I read to my children. We have a ton of books in my house and I try to read to them as often as I can. There are books that I enjoy reading to them and others that I despise. Generally, the ones I don't like either have lessons of which I don't approve.
We have a book where a rabbit and a bear both have gardens. The bear works his butt off and the rabbit loafs. The bear has a great harvest and the rabbit has none. The bear shares his bounty and they are happy together in the winter. The message that I take from this is that it's ok to be lazy because someone will bail you out.
In another book (The Rainbow Fish), a beautiful fish makes friends by giving away his shiny scales. The message I take from this is that you can buy your friends. Maybe the real message is that beautiful people can only be friends with ugly people if the beautiful people make themselves ugly. Or something about Communism...
One of the books that I enjoy reading to my kids is Listen Buddy by Helen Lester.
This is the story of a rabbit who doesn't listen and it ends up causing him lots of problems. What I like about it, other than the fact that I get to read in silly voices, is that Buddy doesn't ignore the people talking to him. He only half-listens. Instead of fetching a basket of squash, he fetches a basket of wash. Instead of getting 15 tomatoes, he gets 50 potatoes. So close.
I sometimes feel as though I have a classroom full of Buddy's. Many of my students know the words that I'm using and can repeat them. What they have trouble doing is applying those words and concepts in appropriate ways.
This morning, a student asked me about how to graph a line. We had a brief discussion where I reminded her about the slope and intercept of a line. I asked her to tell me what those terms were and she was able to do so. When I asked her to identify the slope and intercept in the equation, she was able to do so.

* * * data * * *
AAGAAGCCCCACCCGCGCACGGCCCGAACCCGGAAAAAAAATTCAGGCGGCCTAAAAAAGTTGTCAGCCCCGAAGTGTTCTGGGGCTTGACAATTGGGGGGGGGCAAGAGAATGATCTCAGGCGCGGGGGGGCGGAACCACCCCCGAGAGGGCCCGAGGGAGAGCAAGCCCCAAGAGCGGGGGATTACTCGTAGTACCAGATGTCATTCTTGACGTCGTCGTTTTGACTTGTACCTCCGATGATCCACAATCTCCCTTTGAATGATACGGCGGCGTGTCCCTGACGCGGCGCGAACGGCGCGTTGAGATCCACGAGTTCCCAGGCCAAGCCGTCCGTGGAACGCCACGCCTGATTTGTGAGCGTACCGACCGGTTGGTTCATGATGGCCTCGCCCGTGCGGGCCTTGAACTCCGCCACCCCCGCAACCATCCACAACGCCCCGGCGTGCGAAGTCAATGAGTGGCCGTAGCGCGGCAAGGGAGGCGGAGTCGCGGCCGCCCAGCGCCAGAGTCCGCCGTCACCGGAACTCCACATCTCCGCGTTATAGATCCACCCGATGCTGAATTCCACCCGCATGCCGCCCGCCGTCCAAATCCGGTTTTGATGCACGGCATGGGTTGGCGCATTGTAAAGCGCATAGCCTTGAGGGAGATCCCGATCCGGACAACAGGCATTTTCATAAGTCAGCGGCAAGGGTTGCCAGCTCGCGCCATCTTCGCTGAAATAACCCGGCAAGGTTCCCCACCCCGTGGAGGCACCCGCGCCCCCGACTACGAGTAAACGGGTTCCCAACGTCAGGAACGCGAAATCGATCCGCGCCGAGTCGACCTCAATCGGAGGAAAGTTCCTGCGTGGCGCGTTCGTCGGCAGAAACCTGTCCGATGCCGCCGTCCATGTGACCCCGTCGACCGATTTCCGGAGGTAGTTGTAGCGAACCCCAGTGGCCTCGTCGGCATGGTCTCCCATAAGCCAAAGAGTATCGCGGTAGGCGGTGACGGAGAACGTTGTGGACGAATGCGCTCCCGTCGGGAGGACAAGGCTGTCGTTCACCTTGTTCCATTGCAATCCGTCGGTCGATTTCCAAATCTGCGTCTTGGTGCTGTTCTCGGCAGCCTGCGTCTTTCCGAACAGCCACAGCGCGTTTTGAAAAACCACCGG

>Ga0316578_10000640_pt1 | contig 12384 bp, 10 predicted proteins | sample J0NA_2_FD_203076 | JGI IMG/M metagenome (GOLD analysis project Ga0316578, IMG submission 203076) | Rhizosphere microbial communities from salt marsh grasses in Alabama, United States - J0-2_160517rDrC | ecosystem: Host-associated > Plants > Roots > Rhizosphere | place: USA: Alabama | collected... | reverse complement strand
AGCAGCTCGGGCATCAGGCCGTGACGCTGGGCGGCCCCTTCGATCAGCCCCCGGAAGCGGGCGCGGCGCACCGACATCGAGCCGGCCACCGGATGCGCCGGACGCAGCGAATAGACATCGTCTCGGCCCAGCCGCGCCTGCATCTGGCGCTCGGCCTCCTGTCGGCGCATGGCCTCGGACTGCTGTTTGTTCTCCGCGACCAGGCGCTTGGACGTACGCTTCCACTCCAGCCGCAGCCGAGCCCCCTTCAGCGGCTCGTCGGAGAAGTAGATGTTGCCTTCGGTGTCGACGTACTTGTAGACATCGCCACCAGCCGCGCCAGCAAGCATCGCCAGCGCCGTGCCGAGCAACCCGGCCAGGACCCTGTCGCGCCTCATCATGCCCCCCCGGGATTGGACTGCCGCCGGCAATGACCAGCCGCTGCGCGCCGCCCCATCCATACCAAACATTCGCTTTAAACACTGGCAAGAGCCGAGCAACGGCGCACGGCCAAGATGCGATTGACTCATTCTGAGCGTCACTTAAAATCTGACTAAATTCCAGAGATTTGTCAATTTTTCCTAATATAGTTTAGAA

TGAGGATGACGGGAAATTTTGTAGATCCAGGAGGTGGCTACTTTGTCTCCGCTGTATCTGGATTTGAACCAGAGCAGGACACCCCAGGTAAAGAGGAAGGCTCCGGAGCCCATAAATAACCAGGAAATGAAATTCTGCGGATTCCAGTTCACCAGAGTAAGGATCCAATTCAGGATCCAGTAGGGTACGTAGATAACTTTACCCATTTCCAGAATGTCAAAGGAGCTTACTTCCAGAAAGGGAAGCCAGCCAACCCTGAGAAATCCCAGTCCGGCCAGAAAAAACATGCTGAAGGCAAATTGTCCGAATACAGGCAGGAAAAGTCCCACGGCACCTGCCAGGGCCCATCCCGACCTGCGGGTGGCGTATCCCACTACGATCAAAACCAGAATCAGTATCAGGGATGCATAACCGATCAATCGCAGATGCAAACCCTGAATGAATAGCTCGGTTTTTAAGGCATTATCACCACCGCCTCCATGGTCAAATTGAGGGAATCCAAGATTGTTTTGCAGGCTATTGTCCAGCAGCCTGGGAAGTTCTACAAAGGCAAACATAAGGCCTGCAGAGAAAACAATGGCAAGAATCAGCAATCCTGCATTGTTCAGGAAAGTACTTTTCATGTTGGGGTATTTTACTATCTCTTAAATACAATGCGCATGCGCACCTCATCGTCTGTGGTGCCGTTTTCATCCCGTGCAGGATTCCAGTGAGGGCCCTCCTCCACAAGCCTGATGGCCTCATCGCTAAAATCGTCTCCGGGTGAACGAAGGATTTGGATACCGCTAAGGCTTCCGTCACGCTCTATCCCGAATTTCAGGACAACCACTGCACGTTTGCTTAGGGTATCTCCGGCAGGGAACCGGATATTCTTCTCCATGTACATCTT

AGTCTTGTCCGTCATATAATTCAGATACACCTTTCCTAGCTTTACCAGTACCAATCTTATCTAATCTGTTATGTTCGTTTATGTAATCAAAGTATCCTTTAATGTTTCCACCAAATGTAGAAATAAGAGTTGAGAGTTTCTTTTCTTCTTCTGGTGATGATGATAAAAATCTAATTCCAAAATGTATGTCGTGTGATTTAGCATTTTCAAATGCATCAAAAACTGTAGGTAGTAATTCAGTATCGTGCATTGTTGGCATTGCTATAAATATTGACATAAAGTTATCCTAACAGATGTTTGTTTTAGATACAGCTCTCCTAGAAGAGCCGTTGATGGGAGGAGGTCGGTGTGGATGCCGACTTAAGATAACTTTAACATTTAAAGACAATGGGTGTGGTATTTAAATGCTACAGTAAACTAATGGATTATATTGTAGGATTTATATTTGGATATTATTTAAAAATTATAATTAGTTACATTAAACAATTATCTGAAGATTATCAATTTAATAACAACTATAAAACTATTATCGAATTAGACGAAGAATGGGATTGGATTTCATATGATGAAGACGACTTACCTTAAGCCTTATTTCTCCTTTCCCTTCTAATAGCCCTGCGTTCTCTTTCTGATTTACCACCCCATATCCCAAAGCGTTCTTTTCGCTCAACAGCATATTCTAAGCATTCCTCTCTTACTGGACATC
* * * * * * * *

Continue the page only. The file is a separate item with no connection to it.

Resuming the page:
When I asked her to graph the intercept, she took 3 attempts to find where it was. Even though she had just told me what it was in her own terms and what the value was, she wasn't able to connect those into the application.
In 8th period, I may have gone a bit off the rails. I'm beginning to think that my lectures are more for my own sanity rather than to modify behavior. I expound to them about the various tactics that I'm taking and they pretend to be shamed while they patiently wait for me to stop interrupting their conversations.
We've been going through solving systems of equations using visual representations instead of just the equations. I think that doing it this way gives them a better understanding of how elimination and substitution work and they agree. To illustrate the point, I did a problem using the elimination method without pictures. I asked them which they thought made more sense and they unanimously agreed that it was the one with pictures.
As soon as we started a new problem, the conversations started up again.
So I sat down.
I reminded them that they have a chapter test tomorrow and I would be available to answer any questions they had.
More involved lessons take greater amounts of attention. I don't know how to get them to invest that attention to notice that the lessons are involved and practical.
Maybe the lessons are still too boring. I have no idea how to make them less so. At some point, they will need to invest some energy in their own learning.
It can't all be on me.